The information in this article is current as of the date listed, which means newer information may be available when you read this. For the most recent updates on COVID-19, visit our coronavirus news page.

8 Sources
Verywell Health uses only high-quality sources, including peer-reviewed studies, to support the facts within our articles. Read our editorial process to learn more about how we fact-check and keep our content accurate, reliable, and trustworthy.
  1. Food and Drug Administration. Coronavirus (COVID-19) update: FDA takes additional actions on the use of a booster dose for COVID-19 vaccines.

  2. Food and Drug Administration. Coronavirus (COVID-19) update: FDA takes multiple actions to expand use of Pfizer-BioNTech COVID-19 vaccine.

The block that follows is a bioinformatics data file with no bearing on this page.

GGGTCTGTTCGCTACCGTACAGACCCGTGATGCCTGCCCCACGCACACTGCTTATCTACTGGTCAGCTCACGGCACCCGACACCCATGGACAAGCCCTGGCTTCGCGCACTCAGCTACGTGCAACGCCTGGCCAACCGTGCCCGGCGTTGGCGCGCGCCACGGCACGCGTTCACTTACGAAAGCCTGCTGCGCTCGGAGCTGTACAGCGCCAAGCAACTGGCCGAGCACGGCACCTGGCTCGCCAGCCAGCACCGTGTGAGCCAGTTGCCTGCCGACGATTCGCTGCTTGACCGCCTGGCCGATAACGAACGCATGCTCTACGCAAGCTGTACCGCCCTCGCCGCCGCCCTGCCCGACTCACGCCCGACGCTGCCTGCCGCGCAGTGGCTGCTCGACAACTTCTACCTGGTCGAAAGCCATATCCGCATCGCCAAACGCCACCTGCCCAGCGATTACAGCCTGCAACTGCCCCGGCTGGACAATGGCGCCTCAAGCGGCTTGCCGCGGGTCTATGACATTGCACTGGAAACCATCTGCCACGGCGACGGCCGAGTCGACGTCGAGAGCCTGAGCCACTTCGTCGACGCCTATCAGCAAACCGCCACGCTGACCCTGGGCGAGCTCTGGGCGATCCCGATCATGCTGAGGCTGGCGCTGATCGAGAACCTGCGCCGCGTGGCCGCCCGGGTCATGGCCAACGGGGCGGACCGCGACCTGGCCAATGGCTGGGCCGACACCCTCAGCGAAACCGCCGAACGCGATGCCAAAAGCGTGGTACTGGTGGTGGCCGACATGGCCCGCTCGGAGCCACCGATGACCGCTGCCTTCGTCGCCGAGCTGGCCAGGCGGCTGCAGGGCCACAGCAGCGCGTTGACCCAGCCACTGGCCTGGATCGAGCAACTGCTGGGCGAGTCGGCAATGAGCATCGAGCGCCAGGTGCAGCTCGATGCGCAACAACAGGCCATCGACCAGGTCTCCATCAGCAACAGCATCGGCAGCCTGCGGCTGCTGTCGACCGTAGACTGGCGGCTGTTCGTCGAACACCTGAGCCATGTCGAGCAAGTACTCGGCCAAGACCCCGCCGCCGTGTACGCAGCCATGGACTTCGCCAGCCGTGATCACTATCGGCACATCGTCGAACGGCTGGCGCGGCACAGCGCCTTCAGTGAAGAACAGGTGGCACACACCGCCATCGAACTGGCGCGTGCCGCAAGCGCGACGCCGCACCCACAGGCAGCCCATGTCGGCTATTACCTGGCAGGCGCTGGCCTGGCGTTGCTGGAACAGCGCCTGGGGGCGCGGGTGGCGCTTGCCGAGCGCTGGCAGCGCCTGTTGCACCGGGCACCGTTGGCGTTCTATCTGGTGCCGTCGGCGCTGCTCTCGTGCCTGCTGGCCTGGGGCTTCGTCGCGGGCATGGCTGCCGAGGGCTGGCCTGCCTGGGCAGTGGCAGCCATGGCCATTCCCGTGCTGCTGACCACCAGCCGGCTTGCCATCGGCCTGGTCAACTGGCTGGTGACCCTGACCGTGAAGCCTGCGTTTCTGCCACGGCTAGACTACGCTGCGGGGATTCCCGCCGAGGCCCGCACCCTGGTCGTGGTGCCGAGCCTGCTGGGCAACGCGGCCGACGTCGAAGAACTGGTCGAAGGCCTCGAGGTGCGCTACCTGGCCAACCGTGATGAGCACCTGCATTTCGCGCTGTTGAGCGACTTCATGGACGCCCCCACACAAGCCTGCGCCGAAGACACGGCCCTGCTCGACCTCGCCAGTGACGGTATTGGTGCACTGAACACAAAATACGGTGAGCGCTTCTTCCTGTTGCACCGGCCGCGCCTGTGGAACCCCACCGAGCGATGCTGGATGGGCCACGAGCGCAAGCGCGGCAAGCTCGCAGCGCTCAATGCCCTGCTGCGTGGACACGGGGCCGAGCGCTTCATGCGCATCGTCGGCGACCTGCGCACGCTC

3. Food and Drug Administration. Coronavirus (COVID-19) update: FDA expands eligibility for Pfizer-BioNTech COVID-19 vaccine booster dose to children 5 through 11 years.

  4. Centers for Disease Control and Prevention. COVID-19 vaccine booster shots.

  5. Centers for Disease Control and Prevention. COVID-19 vaccines for moderately or severely immunocompromised people.

  6. Food and Drug Administration. Coronavirus (COVID-19) update: FDA authorizes second booster dose of two COVID-19 vaccines for older and immunocompromised individuals.

  7. Moderna. Moderna announces new supply agreement with Israel for 2022.

  8. Centers for Disease Control and Prevention. SARS-CoV-2 variant classifications and definitions.

By Valerie DeBenedette
Valerie DeBenedette has over 30 years' experience writing about health and medicine. She is the former managing editor of Drug Topics magazine.